In 2006, as part of the research into Titus Andronicus we held a roundtable discussion about stage blood. Here is an extract from the Assistant Director, Richard Hartley in which he discusses the artistic choices governing the style of blood used in Lucy Bailey’s production.

From 24 April there is another chance to see this spectacular production in all it’s gory glory. For more details and tickets click here.

Having been given a few pointers by Farah Karim-Cooper (Globe Education, Head of Courses & Research) on the general direction and premise of the discussion, I set about talking of my experience from the rehearsal room. I hope that in some way I was able to reveal some of the work behind the scenes.

There are two really famous productions of Titus Andronicus that represent blood on stage in very different ways, one directed by Peter Brook and the other by Deborah Warner. Both are very different, both ground-breaking. On a simple level we understood that Brook’s was a vision of tragedy through stylisation, an absurdist take on the grotesque beauty of the play’s events. Brook had the billowing fountain of blood that Lavinia spouts out as ribbons of red silk – striking, jarring and unreal. Warner opted for a super-naturalistic approach having wounds that glistened with seemingly fresh blood. These offered two opposing ends of the dramatic spectrum. Lucy’s (Lucy Bailey, director) response to the ‘blood question’ was to make things real and vivid, a response echoed in the overall direction of the production, blood that would spurt and jump. And this may have been an acknowledgement to the proximity of the audience, the intimacy of the space. It certainly achieved the ‘whoops’ and groans from the groundlings that would be difficult to imagine coming from the stalls of the Royal Shakespeare Theatre. I see the Globe as a boisterous or at least greedy place, where plays work hard and audiences encourage bold and imaginative interpretations. The feeling of spectacle on entering the space is overpowering. In another time, this type of space echoes a spatial shape for gladiators, and within our own history, a place for bear-baiting. It’s hard to decode the brain from this ‘uncivilised’ need. There is something powerfully alluring about a bloodletting in the Globe. To replace this with ribbons might just seem a little pathetic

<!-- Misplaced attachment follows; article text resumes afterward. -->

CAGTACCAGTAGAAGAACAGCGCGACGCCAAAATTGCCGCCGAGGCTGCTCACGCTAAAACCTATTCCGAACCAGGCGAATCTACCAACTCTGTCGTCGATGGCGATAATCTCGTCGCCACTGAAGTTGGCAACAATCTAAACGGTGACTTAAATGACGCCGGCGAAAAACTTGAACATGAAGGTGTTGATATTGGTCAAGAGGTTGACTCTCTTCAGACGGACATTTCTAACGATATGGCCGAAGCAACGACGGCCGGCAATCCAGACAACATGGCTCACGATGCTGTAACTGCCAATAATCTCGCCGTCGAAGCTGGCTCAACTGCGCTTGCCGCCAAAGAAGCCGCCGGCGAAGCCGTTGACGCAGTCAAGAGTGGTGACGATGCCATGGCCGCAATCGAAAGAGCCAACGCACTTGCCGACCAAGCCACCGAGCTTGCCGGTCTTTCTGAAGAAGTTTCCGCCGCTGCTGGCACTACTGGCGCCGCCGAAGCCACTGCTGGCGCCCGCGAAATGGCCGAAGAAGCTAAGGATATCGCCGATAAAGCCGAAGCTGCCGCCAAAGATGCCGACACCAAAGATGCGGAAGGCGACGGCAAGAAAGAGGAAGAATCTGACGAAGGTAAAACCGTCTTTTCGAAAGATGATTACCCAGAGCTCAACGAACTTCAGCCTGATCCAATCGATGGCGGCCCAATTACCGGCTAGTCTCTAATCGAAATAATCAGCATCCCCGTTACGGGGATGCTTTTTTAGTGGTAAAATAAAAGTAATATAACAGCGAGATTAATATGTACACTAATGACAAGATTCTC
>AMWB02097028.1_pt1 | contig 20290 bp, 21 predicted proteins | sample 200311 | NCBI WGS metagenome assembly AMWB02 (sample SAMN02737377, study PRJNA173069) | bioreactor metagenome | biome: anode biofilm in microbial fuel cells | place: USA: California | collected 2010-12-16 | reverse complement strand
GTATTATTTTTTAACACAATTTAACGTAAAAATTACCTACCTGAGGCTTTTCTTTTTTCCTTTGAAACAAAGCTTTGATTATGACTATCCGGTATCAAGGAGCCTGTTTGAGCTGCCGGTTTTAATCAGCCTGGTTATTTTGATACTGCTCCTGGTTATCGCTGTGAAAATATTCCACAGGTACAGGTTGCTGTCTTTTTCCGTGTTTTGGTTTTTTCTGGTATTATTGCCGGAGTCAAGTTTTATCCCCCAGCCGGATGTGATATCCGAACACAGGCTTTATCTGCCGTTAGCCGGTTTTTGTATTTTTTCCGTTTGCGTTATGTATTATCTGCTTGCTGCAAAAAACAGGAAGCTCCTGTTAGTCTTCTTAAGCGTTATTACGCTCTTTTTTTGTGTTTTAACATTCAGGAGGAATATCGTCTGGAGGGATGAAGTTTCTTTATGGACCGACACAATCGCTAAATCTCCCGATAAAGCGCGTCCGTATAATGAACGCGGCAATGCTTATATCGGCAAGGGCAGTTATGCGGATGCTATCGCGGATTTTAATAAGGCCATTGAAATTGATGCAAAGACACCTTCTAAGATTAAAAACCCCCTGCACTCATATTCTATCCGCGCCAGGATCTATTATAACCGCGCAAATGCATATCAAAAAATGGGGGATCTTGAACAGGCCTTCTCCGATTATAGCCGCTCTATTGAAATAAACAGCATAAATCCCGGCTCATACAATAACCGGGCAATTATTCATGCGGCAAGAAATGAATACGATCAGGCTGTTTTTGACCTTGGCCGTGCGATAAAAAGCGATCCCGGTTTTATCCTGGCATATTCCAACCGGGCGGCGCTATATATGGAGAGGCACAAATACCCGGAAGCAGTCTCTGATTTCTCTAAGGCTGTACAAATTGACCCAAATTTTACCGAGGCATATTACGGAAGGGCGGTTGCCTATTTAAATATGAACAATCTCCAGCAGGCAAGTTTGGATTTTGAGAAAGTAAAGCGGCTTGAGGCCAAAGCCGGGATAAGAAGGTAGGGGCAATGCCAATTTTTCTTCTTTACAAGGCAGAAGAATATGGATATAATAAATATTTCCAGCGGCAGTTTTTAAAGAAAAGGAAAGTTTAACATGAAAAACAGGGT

I do happen to think that a space like the Globe responds well to large gestures and both a stylistic and naturalist approach could work. However, Titus is a play with so many implausibly violent acts that the ‘real’ seems to suit best. It keeps the play just about grounded and gives the characters true and believable stakes in the action. As an audience we have to believe that the killing of Alarbus, while in many ways a symbolic act, is actually performed. Shakespeare guides us here by the entrance of Titus’ sons holding aloft the entrails of the butchered Alarbus. Without the reality of that act and the other counter-acts the narrative may struggle to engage both the characters’ actions and the audience’s attention. The reality of these terrible deeds is the engine for revenge.

This season’s production of Titus was a crazy, grotesque and nightmarish world, but always believable, always just about real and ‘real’ blood would and could only speak in that same language.

Taken from: Shakespeare’s Globe Theatre History Seminar - Stage Blood: A Roundtable, 13 July 2006. You can read the complete proceedings and conclusion of the Stage Blood round table discussion online here.